Alex Nisbett on the London 2012 Spectator Experience

Alex Nisbett from Live|Work in London gave an impromptu presentation that closed out this morning’s sessions. He spoke on the design and delivery of the London 2012 spectator experience where he worked as a PM and covert service designer.

The presentation included dozens of examples of touchpoints and crowd control assembled with practically no budget. Much of the experience had already been locked down years previously in signed contracts for the Olympic games and it wasn’t until late in the process that the team was given input on the spectator experience.

He and his team realized that it was important to focus on the entire journey, including the 40% of each day spent waiting in line. He also communicated some useful tips for operational planning and for getting buy-in for service design within the organization by focusing on weak spots that were at risk of failure. This became more like error testing than a traditional design process and focused instead on building clear feedback channels and concise reports so that the experience could be improved on a day-by-day basis.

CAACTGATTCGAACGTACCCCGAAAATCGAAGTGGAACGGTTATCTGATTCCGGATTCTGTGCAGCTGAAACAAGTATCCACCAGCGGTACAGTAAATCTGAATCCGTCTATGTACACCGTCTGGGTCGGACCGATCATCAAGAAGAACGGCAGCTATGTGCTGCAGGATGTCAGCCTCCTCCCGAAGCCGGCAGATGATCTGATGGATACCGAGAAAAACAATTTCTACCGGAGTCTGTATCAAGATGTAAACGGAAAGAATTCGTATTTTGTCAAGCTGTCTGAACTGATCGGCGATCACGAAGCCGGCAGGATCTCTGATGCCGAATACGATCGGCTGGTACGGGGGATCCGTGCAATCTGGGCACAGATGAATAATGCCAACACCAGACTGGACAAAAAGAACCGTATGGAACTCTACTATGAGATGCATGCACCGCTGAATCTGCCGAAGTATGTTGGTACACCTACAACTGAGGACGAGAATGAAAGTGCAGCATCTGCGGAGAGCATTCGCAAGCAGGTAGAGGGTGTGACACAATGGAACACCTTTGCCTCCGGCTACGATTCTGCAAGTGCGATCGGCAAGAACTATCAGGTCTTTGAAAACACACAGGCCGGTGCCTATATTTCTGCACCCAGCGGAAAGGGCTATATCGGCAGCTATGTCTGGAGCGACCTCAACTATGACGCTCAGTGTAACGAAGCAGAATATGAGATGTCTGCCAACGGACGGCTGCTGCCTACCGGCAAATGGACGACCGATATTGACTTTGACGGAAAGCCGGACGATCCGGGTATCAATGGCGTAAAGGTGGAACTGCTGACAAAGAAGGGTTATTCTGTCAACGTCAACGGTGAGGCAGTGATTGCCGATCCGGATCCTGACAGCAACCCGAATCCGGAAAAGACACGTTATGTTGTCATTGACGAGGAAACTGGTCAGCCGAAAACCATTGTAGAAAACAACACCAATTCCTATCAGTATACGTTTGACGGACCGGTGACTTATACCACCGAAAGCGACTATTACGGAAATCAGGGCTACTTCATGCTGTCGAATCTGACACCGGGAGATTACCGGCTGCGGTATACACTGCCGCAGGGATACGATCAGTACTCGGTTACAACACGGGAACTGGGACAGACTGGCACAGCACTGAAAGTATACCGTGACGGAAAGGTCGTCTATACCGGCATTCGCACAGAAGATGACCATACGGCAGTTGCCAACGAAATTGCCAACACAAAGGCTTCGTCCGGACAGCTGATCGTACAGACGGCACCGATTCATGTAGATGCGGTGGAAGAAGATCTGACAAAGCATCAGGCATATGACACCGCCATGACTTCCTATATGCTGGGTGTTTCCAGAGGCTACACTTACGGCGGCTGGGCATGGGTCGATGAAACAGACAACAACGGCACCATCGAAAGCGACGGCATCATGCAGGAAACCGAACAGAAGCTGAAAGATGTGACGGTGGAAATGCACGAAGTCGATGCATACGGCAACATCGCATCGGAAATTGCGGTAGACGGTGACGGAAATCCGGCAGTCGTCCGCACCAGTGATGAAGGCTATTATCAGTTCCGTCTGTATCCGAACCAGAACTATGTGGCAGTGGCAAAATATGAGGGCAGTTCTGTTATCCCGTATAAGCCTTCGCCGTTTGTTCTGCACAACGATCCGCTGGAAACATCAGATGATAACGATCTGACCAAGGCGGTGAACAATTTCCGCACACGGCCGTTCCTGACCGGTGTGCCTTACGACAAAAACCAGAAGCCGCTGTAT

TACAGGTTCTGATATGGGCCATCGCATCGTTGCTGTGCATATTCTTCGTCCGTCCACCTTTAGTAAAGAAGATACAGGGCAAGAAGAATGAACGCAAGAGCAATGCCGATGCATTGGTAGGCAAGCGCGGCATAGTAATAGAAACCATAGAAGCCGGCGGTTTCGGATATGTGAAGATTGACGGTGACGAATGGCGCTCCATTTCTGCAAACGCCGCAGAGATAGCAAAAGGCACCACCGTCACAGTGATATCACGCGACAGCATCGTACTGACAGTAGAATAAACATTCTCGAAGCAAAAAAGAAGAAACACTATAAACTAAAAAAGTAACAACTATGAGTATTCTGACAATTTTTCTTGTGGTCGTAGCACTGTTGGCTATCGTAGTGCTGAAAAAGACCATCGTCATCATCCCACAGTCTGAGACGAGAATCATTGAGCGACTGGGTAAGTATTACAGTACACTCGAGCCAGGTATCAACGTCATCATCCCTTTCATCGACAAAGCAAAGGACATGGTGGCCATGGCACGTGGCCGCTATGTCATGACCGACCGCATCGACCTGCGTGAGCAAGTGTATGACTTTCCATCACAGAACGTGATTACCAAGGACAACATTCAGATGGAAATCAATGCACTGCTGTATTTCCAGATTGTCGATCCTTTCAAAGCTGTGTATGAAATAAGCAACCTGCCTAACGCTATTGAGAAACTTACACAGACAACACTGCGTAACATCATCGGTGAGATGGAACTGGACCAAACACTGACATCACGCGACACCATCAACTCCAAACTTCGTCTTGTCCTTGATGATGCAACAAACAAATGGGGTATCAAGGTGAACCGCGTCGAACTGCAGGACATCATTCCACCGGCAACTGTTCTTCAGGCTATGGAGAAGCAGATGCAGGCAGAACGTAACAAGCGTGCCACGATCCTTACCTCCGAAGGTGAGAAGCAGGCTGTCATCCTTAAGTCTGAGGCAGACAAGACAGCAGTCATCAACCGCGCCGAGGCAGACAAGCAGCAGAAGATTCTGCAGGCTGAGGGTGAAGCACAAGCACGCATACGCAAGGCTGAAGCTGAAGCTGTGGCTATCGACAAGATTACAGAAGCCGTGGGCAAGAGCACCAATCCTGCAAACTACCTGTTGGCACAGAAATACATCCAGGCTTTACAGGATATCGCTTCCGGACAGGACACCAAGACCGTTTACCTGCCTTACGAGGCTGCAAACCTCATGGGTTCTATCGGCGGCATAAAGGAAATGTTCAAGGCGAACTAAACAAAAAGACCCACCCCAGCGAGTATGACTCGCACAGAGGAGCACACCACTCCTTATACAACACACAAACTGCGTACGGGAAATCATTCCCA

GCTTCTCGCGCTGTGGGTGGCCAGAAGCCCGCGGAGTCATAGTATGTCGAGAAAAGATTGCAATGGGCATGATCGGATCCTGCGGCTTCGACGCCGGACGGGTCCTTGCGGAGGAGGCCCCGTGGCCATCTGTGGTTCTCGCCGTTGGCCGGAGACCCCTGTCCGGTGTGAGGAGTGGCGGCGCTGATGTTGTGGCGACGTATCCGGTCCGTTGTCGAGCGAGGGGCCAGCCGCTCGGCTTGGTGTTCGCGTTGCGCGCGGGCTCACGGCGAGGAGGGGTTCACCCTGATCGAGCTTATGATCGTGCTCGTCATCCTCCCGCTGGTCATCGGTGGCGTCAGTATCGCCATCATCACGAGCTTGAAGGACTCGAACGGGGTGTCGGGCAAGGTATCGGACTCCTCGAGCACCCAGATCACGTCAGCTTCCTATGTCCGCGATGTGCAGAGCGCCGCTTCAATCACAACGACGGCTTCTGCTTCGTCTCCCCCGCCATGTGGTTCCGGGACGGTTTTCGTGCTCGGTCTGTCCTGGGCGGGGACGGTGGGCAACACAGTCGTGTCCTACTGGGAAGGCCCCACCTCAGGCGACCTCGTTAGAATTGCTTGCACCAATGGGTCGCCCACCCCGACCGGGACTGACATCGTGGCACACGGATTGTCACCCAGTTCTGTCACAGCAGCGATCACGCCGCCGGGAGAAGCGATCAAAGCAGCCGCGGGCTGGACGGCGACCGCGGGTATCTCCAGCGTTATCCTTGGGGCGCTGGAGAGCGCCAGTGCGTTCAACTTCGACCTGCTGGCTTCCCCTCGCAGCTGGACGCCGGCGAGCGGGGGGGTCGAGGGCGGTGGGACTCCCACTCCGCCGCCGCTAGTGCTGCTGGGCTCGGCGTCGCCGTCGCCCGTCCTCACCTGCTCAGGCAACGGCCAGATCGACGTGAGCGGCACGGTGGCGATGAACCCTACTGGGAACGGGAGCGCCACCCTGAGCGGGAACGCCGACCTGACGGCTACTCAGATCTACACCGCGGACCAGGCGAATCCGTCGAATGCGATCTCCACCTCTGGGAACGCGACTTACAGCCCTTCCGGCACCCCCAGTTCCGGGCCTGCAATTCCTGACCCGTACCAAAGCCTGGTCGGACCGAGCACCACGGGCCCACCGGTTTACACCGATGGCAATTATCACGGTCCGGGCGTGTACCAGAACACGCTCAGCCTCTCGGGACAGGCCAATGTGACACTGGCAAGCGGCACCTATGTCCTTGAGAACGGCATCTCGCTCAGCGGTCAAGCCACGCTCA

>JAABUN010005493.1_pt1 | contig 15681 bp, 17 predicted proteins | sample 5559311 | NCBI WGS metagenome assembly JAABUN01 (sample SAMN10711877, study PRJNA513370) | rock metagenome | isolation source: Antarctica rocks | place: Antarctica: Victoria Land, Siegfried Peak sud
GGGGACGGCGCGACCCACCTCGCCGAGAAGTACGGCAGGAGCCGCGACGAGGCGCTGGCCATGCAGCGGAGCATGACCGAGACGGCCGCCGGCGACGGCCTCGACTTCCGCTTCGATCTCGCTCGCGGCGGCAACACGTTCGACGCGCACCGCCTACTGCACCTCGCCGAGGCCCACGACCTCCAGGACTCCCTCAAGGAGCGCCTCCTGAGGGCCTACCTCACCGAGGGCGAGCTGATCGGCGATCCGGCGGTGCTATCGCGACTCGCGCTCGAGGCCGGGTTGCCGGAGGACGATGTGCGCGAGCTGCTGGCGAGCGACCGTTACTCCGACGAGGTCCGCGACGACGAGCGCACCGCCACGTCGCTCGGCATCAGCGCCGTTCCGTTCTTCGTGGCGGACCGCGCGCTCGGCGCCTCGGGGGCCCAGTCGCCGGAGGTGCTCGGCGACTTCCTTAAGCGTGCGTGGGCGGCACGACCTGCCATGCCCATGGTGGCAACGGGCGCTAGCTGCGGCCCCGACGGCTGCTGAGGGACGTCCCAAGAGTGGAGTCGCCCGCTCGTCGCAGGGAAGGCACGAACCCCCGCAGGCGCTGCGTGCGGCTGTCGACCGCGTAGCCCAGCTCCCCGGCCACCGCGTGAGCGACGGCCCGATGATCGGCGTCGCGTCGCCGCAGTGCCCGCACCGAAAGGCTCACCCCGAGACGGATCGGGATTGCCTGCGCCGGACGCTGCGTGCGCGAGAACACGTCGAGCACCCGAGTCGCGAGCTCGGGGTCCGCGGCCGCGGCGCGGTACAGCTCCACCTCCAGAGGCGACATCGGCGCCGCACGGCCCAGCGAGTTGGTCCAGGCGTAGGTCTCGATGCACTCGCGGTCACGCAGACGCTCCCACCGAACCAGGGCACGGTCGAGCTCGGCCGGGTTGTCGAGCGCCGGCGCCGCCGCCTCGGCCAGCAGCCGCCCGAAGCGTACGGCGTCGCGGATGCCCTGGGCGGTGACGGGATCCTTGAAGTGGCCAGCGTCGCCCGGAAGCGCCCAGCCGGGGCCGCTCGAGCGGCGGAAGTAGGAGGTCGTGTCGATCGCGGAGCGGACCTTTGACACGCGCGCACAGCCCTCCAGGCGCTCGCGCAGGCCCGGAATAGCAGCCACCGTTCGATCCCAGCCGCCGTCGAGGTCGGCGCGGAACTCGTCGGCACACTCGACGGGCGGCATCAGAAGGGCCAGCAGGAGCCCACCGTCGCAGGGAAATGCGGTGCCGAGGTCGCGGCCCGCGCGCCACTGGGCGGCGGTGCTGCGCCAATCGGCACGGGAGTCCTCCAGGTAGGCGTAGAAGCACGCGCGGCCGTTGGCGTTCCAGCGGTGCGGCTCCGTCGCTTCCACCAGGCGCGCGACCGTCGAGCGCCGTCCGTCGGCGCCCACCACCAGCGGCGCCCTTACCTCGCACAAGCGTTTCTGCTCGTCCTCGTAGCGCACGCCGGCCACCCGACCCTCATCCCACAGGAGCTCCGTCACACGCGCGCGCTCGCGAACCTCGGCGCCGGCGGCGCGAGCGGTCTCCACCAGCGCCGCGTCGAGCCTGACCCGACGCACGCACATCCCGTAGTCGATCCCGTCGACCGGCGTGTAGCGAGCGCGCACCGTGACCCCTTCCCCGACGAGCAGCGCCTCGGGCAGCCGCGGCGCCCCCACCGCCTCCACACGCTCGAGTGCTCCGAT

Near the end of the talk, Alex acknowledged that ultimately the spectator experience isn’t the focus of the Olympics. You’re really there for the sports, to watch the athletes. That’s when this clicked for me as a service design talk.

You can frame it in terms of process and outcome theory. People may complain about the process but that’s nothing compared to the complaints that arise from a failed outcome. And if the service outcome is successful people will excuse some process errors but not vice versa. Ultimately the London Games realized the goals set by the city.




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